After writing several books for leaders, my new book Shadow Christians, is for everyday believers who work outside the spotlight. Here is an excerpt to introduce you to this exciting project.
Gospel spreading is supposed to be a viral movement. In the first century, the gospel traveled person to person as believers enthusiastically shared it with their friends and family. While preachers and church planters were important, the gospel spread most rapidly by word of mouth from believer to unbeliever. By that means it permeated societies and cultural strata in the Mediterranean world, Southern Europe, and Northern Africa. The gospel spread rapidly because everyday believers couldn’t stop talking about Jesus—who he is and what he had done for them. Common people were (and are) amazingly effective at introducing people to Jesus. Jesus’ followers were originally called “believers” or “people of the Way.” In Antioch they “were first called Christians” (Acts 11:26). Some commentators think this may have been a derogatory title, tagged on early believers because all they talked about was “the Christ.” Jesus’ followers spoke so frequently and openly about “the Christ,” people may have said, “Here come the Christians.” Whether it was a positive or negative nickname, it resulted from believers being preoccupied with “the Christ” and earning a reputation for speaking about him often.
This is how the gospel is supposed to be shared—by shadow Christians with friends and family members, not by communication superstars. In the American church (and globally because of the growing pervasiveness of Christian media), there is increasing dependence on attracting people to hear a world-class communicator rather than grassroots gospel talkers sharing with people in their relational circles. Mass methods seem impressive and effective, but are they really? Let’s do the math. The most effective mass evangelist in human history was probably Billy Graham. At his crusade events, about half the attenders were Christians who came to support the event by bringing unbelievers with them. Let’s suppose Mr. Graham preached to 100,000 different people in a stadium for ten nights. That’s one million people, with half of them likely non-Christians hearing the gospel. That’s an awesome accomplishment, which usually took at least a year of intensive preparation.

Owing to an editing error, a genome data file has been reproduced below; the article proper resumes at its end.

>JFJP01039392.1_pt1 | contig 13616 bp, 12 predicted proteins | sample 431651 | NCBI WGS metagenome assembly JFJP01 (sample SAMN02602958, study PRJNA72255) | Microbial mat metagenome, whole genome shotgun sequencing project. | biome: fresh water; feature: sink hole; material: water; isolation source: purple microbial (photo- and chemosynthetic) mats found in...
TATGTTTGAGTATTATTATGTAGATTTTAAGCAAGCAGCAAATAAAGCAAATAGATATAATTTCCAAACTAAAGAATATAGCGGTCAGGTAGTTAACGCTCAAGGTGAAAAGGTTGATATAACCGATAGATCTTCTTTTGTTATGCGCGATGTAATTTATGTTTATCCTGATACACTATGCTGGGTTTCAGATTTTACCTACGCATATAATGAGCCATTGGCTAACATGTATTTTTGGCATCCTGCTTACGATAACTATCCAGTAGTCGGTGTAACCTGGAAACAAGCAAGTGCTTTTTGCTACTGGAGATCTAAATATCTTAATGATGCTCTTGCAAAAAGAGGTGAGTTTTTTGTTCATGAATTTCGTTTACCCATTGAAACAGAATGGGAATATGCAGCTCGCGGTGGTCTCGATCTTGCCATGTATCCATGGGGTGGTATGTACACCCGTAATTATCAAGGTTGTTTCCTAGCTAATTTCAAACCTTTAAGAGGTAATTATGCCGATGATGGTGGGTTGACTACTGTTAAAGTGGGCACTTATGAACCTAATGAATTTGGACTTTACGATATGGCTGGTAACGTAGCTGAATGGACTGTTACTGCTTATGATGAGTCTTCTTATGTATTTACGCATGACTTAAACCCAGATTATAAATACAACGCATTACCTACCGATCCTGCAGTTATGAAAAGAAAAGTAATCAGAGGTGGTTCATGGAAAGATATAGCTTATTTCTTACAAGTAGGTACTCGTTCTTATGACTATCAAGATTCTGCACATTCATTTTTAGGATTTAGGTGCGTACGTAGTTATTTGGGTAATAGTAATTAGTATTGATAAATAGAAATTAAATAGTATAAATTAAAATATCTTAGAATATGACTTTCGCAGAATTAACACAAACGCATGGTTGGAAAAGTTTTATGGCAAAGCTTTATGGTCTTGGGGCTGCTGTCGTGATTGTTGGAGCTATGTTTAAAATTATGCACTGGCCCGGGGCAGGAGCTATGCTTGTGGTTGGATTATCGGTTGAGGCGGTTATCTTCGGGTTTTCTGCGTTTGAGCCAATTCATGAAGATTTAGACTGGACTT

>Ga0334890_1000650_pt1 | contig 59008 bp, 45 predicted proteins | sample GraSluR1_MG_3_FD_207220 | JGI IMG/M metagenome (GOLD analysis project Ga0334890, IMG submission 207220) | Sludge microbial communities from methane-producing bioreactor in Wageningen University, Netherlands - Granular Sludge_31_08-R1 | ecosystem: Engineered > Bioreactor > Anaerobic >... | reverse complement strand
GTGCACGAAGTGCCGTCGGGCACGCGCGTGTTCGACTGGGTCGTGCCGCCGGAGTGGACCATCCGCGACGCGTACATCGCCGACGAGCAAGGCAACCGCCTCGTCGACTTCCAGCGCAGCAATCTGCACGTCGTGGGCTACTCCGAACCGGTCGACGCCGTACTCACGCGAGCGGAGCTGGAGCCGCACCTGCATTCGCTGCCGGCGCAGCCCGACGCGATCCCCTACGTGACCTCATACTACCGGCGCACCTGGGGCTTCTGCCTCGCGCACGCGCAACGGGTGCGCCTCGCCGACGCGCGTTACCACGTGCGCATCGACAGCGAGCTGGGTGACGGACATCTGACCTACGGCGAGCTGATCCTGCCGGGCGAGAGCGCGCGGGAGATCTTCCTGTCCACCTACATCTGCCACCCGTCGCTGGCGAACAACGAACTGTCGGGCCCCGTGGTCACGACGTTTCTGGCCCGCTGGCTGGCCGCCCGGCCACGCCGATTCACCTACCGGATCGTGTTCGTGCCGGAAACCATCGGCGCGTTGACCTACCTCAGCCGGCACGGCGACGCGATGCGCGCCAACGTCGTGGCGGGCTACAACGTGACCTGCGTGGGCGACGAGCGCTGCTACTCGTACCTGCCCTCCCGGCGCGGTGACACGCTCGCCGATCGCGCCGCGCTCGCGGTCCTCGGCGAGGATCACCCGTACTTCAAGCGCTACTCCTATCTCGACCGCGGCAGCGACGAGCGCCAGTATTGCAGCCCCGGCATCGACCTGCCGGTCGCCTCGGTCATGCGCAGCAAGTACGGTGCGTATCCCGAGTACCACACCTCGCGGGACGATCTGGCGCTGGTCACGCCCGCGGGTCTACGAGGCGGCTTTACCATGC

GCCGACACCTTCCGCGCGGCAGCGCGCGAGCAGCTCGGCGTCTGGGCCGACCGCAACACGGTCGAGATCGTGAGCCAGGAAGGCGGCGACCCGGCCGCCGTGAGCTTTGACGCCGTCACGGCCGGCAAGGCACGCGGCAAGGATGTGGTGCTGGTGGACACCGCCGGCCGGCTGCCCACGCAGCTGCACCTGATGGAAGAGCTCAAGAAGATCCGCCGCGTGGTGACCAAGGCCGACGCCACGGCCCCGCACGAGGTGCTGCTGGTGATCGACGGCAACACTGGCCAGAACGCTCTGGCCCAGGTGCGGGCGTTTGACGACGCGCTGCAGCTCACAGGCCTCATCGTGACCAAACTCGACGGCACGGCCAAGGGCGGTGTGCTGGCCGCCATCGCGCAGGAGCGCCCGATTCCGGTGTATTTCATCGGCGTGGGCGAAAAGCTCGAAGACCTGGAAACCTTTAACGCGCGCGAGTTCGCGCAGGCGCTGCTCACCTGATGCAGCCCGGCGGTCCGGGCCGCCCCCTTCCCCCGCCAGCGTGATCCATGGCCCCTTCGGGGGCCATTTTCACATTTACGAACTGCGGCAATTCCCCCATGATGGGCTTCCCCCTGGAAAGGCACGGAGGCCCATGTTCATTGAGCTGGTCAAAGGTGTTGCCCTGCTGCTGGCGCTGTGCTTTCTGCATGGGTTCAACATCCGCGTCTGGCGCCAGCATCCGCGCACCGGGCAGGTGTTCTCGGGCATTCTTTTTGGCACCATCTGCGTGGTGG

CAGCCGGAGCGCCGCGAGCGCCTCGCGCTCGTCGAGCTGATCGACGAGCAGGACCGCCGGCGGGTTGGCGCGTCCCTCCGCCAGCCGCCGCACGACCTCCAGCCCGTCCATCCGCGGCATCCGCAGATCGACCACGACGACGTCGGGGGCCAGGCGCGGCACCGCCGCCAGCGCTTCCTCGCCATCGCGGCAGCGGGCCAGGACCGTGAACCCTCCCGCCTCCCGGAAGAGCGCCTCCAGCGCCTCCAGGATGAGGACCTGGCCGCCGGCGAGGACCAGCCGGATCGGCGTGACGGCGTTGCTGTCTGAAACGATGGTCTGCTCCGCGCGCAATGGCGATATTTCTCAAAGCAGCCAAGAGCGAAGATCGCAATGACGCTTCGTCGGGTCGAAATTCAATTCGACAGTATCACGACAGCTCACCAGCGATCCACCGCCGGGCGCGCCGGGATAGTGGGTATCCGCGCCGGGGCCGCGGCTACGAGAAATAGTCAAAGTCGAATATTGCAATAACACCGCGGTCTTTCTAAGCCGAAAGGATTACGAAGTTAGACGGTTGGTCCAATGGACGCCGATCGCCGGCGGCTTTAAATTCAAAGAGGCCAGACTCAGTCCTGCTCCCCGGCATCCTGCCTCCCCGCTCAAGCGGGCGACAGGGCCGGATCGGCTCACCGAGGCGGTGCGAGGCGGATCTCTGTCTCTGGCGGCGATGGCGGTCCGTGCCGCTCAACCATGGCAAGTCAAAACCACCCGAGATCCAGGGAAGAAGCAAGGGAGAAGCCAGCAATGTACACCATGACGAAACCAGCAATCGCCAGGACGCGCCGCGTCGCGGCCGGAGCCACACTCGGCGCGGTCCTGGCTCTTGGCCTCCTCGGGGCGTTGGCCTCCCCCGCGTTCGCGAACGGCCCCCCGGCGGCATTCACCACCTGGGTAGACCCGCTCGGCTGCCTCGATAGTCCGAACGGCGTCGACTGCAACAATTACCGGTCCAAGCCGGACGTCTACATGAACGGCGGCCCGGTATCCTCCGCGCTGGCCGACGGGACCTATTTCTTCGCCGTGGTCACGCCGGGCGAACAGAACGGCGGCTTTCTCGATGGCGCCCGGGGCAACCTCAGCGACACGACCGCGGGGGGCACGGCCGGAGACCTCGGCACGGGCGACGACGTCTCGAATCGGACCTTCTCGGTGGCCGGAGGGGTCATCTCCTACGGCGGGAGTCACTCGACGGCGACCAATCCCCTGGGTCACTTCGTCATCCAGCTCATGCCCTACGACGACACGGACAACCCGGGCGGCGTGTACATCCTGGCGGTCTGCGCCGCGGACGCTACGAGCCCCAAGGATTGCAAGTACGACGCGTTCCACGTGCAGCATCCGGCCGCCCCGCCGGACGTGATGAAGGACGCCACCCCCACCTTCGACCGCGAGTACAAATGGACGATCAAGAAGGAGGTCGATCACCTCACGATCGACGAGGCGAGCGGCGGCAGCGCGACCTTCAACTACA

Now suppose those five hundred thousand Christians had spent the prior year sharing their faith with only one person per week instead of working hard to get one person to go with them to the stadium event. That’s not too much to ask, right? Just one person per week? That’s twenty-six million people who would have heard the gospel! Now let’s take it a step further. What if each of those original five hundred thousand Christians who shared the gospel were blessed to see two people come to faith in Christ—only two out of fifty-two. And then let’s say each of those two people went on to also share the gospel with one person a week. Before you know it, we’re passing fifty, sixty, or seventy million evangelistic encounters! While huge outreach events have many strengths, they were never designed as God’s foundational plan for communicating the gospel to the masses. Simply put, multiplication works faster than addition. God’s plan has always been for shadow Christians—not ministry professionals— to share the gospel regularly, consistently, and effectively. When everyday believers do this, the gospel becomes the viral movement it was designed to be. God wants to use maids and mechanics, truck drivers and teachers’ aides, accountants and actors to share the gospel. He is looking for shadow Christians like you to take the gospel to the whole world by first taking it into your world.